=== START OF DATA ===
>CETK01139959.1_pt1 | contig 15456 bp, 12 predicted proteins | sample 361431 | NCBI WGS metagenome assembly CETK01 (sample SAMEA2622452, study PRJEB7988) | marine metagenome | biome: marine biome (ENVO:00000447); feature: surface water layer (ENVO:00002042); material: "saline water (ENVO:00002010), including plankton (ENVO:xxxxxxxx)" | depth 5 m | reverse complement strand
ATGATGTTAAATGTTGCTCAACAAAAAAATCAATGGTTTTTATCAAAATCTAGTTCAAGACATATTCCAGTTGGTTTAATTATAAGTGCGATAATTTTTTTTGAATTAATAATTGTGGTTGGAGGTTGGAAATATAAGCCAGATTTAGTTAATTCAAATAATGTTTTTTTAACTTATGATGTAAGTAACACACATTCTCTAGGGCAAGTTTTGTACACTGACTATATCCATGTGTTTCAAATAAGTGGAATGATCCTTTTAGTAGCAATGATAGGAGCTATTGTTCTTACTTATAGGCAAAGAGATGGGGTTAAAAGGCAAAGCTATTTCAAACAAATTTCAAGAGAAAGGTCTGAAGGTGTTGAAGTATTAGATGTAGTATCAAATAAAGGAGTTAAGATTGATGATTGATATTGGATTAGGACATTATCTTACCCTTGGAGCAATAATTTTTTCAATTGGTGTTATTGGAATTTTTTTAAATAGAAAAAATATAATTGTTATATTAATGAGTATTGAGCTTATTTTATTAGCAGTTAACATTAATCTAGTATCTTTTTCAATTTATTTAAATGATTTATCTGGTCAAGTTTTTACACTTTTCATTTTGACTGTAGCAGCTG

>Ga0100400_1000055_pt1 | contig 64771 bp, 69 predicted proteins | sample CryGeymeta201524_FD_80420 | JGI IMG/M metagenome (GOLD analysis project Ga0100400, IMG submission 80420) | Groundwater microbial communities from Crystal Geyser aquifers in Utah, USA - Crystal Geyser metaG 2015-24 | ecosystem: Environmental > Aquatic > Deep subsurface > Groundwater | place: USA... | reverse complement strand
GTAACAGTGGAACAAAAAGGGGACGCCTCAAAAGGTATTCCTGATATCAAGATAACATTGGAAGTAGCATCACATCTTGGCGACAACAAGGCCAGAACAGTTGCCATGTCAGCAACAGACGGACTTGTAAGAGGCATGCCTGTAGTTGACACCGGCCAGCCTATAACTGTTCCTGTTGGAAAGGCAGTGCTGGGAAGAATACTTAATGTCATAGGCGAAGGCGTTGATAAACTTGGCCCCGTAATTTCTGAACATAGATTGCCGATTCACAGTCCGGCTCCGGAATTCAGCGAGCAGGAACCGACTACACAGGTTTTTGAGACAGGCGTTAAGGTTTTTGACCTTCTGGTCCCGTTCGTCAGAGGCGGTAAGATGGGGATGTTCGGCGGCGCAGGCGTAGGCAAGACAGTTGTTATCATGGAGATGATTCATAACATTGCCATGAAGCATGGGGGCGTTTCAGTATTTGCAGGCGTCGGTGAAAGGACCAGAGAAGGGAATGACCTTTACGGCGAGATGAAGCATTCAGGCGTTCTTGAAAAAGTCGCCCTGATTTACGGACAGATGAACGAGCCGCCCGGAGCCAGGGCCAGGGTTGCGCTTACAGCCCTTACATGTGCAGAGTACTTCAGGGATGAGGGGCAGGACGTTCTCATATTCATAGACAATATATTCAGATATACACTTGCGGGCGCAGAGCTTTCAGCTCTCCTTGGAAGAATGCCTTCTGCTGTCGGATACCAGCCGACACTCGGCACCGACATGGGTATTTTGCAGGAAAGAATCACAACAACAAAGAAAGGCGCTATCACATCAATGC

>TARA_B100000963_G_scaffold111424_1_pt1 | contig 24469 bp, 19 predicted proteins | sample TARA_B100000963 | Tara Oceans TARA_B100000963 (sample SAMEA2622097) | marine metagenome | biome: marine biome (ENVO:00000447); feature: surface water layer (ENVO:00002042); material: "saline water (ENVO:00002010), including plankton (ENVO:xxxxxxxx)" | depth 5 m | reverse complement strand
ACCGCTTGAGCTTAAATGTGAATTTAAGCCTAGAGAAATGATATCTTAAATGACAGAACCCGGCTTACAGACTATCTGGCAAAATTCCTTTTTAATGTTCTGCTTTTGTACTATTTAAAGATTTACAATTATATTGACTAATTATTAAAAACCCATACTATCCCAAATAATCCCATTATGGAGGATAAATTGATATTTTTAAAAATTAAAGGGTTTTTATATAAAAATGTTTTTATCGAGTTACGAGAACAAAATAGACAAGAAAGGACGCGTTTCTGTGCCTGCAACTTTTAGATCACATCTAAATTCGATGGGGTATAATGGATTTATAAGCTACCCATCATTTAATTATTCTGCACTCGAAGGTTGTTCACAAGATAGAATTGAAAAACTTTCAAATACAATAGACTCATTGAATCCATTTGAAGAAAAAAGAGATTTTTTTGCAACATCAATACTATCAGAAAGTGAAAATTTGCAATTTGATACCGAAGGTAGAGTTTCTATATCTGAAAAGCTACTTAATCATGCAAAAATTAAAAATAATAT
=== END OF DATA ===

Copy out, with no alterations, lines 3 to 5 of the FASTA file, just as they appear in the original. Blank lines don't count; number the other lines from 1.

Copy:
>Ga0100400_1000055_pt1 | contig 64771 bp, 69 predicted proteins | sample CryGeymeta201524_FD_80420 | JGI IMG/M metagenome (GOLD analysis project Ga0100400, IMG submission 80420) | Groundwater microbial communities from Crystal Geyser aquifers in Utah, USA - Crystal Geyser metaG 2015-24 | ecosystem: Environmental > Aquatic > Deep subsurface > Groundwater | place: USA... | reverse complement strand
GTAACAGTGGAACAAAAAGGGGACGCCTCAAAAGGTATTCCTGATATCAAGATAACATTGGAAGTAGCATCACATCTTGGCGACAACAAGGCCAGAACAGTTGCCATGTCAGCAACAGACGGACTTGTAAGAGGCATGCCTGTAGTTGACACCGGCCAGCCTATAACTGTTCCTGTTGGAAAGGCAGTGCTGGGAAGAATACTTAATGTCATAGGCGAAGGCGTTGATAAACTTGGCCCCGTAATTTCTGAACATAGATTGCCGATTCACAGTCCGGCTCCGGAATTCAGCGAGCAGGAACCGACTACACAGGTTTTTGAGACAGGCGTTAAGGTTTTTGACCTTCTGGTCCCGTTCGTCAGAGGCGGTAAGATGGGGATGTTCGGCGGCGCAGGCGTAGGCAAGACAGTTGTTATCATGGAGATGATTCATAACATTGCCATGAAGCATGGGGGCGTTTCAGTATTTGCAGGCGTCGGTGAAAGGACCAGAGAAGGGAATGACCTTTACGGCGAGATGAAGCATTCAGGCGTTCTTGAAAAAGTCGCCCTGATTTACGGACAGATGAACGAGCCGCCCGGAGCCAGGGCCAGGGTTGCGCTTACAGCCCTTACATGTGCAGAGTACTTCAGGGATGAGGGGCAGGACGTTCTCATATTCATAGACAATATATTCAGATATACACTTGCGGGCGCAGAGCTTTCAGCTCTCCTTGGAAGAATGCCTTCTGCTGTCGGATACCAGCCGACACTCGGCACCGACATGGGTATTTTGCAGGAAAGAATCACAACAACAAAGAAAGGCGCTATCACATCAATGC

>TARA_B100000963_G_scaffold111424_1_pt1 | contig 24469 bp, 19 predicted proteins | sample TARA_B100000963 | Tara Oceans TARA_B100000963 (sample SAMEA2622097) | marine metagenome | biome: marine biome (ENVO:00000447); feature: surface water layer (ENVO:00002042); material: "saline water (ENVO:00002010), including plankton (ENVO:xxxxxxxx)" | depth 5 m | reverse complement strand